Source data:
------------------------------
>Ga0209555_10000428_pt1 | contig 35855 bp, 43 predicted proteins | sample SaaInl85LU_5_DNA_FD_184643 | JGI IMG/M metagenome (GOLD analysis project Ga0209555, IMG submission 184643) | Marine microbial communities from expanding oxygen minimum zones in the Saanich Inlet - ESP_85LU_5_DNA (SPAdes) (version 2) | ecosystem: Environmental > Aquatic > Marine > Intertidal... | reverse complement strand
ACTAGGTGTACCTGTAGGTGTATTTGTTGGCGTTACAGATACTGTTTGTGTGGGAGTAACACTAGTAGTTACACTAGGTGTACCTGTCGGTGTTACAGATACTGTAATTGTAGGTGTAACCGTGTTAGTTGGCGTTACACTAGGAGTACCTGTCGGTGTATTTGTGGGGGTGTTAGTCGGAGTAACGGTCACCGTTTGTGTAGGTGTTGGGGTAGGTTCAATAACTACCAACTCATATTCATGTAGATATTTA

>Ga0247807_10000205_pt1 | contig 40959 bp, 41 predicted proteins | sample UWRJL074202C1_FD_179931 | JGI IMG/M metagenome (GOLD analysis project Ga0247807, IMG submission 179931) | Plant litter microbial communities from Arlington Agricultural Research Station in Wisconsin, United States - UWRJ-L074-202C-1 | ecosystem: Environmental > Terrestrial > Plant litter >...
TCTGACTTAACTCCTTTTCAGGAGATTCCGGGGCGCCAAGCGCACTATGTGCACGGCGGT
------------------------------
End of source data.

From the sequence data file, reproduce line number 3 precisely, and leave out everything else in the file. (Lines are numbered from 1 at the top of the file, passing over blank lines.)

>Ga0247807_10000205_pt1 | contig 40959 bp, 41 predicted proteins | sample UWRJL074202C1_FD_179931 | JGI IMG/M metagenome (GOLD analysis project Ga0247807, IMG submission 179931) | Plant litter microbial communities from Arlington Agricultural Research Station in Wisconsin, United States - UWRJ-L074-202C-1 | ecosystem: Environmental > Terrestrial > Plant litter >...